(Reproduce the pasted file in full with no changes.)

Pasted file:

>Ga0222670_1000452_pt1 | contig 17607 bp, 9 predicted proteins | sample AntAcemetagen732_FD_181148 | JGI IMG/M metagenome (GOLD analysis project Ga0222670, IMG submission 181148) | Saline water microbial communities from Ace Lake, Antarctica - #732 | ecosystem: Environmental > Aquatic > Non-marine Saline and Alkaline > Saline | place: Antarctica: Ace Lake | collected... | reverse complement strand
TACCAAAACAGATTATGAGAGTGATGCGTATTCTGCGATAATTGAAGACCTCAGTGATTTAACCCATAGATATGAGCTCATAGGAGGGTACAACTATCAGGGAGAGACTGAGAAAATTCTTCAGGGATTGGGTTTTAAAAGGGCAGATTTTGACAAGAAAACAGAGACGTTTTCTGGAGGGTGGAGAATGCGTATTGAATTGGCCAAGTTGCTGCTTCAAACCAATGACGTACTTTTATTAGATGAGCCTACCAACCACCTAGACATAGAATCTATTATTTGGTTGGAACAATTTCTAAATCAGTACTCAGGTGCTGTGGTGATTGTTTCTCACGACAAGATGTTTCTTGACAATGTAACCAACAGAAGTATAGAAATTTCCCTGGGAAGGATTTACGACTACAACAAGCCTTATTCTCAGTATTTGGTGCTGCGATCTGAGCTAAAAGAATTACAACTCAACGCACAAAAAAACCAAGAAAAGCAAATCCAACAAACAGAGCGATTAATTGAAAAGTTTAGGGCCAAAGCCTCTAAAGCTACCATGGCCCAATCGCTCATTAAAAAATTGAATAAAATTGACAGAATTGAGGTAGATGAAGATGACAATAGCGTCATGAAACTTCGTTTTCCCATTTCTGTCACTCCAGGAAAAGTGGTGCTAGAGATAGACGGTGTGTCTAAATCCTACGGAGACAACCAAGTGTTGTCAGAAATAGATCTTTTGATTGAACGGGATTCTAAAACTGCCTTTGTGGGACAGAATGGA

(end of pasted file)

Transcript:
>Ga0222670_1000452_pt1 | contig 17607 bp, 9 predicted proteins | sample AntAcemetagen732_FD_181148 | JGI IMG/M metagenome (GOLD analysis project Ga0222670, IMG submission 181148) | Saline water microbial communities from Ace Lake, Antarctica - #732 | ecosystem: Environmental > Aquatic > Non-marine Saline and Alkaline > Saline | place: Antarctica: Ace Lake | collected... | reverse complement strand
TACCAAAACAGATTATGAGAGTGATGCGTATTCTGCGATAATTGAAGACCTCAGTGATTTAACCCATAGATATGAGCTCATAGGAGGGTACAACTATCAGGGAGAGACTGAGAAAATTCTTCAGGGATTGGGTTTTAAAAGGGCAGATTTTGACAAGAAAACAGAGACGTTTTCTGGAGGGTGGAGAATGCGTATTGAATTGGCCAAGTTGCTGCTTCAAACCAATGACGTACTTTTATTAGATGAGCCTACCAACCACCTAGACATAGAATCTATTATTTGGTTGGAACAATTTCTAAATCAGTACTCAGGTGCTGTGGTGATTGTTTCTCACGACAAGATGTTTCTTGACAATGTAACCAACAGAAGTATAGAAATTTCCCTGGGAAGGATTTACGACTACAACAAGCCTTATTCTCAGTATTTGGTGCTGCGATCTGAGCTAAAAGAATTACAACTCAACGCACAAAAAAACCAAGAAAAGCAAATCCAACAAACAGAGCGATTAATTGAAAAGTTTAGGGCCAAAGCCTCTAAAGCTACCATGGCCCAATCGCTCATTAAAAAATTGAATAAAATTGACAGAATTGAGGTAGATGAAGATGACAATAGCGTCATGAAACTTCGTTTTCCCATTTCTGTCACTCCAGGAAAAGTGGTGCTAGAGATAGACGGTGTGTCTAAATCCTACGGAGACAACCAAGTGTTGTCAGAAATAGATCTTTTGATTGAACGGGATTCTAAAACTGCCTTTGTGGGACAGAATGGA